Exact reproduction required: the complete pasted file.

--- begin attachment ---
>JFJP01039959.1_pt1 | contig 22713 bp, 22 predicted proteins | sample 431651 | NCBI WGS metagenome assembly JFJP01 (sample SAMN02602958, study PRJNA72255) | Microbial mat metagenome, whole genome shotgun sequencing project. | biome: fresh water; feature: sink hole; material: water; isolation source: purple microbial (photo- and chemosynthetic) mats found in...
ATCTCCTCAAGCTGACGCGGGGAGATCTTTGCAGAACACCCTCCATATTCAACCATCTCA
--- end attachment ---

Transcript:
>JFJP01039959.1_pt1 | contig 22713 bp, 22 predicted proteins | sample 431651 | NCBI WGS metagenome assembly JFJP01 (sample SAMN02602958, study PRJNA72255) | Microbial mat metagenome, whole genome shotgun sequencing project. | biome: fresh water; feature: sink hole; material: water; isolation source: purple microbial (photo- and chemosynthetic) mats found in...
ATCTCCTCAAGCTGACGCGGGGAGATCTTTGCAGAACACCCTCCATATTCAACCATCTCA